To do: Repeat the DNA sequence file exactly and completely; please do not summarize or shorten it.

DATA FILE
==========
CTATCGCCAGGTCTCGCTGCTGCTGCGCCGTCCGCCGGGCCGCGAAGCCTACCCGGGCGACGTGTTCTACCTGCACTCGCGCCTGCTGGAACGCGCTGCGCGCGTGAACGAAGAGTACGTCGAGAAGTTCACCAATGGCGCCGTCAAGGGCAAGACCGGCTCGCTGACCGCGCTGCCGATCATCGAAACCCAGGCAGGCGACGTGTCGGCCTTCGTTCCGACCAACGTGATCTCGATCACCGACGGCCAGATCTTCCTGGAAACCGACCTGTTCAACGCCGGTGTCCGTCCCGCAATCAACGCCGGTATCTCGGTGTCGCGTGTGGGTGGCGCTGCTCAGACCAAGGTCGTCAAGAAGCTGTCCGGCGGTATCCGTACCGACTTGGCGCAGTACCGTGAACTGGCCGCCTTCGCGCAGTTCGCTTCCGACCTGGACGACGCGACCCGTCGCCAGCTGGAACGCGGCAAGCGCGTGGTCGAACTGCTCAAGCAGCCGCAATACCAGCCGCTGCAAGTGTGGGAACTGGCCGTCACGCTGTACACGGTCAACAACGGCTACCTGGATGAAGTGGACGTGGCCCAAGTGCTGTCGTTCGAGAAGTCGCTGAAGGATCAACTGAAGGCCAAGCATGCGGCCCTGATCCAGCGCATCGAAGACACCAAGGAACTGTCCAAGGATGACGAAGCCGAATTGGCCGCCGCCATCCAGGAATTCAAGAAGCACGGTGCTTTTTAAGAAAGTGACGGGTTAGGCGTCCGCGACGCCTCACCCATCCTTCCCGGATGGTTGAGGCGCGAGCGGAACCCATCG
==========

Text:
CTATCGCCAGGTCTCGCTGCTGCTGCGCCGTCCGCCGGGCCGCGAAGCCTACCCGGGCGACGTGTTCTACCTGCACTCGCGCCTGCTGGAACGCGCTGCGCGCGTGAACGAAGAGTACGTCGAGAAGTTCACCAATGGCGCCGTCAAGGGCAAGACCGGCTCGCTGACCGCGCTGCCGATCATCGAAACCCAGGCAGGCGACGTGTCGGCCTTCGTTCCGACCAACGTGATCTCGATCACCGACGGCCAGATCTTCCTGGAAACCGACCTGTTCAACGCCGGTGTCCGTCCCGCAATCAACGCCGGTATCTCGGTGTCGCGTGTGGGTGGCGCTGCTCAGACCAAGGTCGTCAAGAAGCTGTCCGGCGGTATCCGTACCGACTTGGCGCAGTACCGTGAACTGGCCGCCTTCGCGCAGTTCGCTTCCGACCTGGACGACGCGACCCGTCGCCAGCTGGAACGCGGCAAGCGCGTGGTCGAACTGCTCAAGCAGCCGCAATACCAGCCGCTGCAAGTGTGGGAACTGGCCGTCACGCTGTACACGGTCAACAACGGCTACCTGGATGAAGTGGACGTGGCCCAAGTGCTGTCGTTCGAGAAGTCGCTGAAGGATCAACTGAAGGCCAAGCATGCGGCCCTGATCCAGCGCATCGAAGACACCAAGGAACTGTCCAAGGATGACGAAGCCGAATTGGCCGCCGCCATCCAGGAATTCAAGAAGCACGGTGCTTTTTAAGAAAGTGACGGGTTAGGCGTCCGCGACGCCTCACCCATCCTTCCCGGATGGTTGAGGCGCGAGCGGAACCCATCG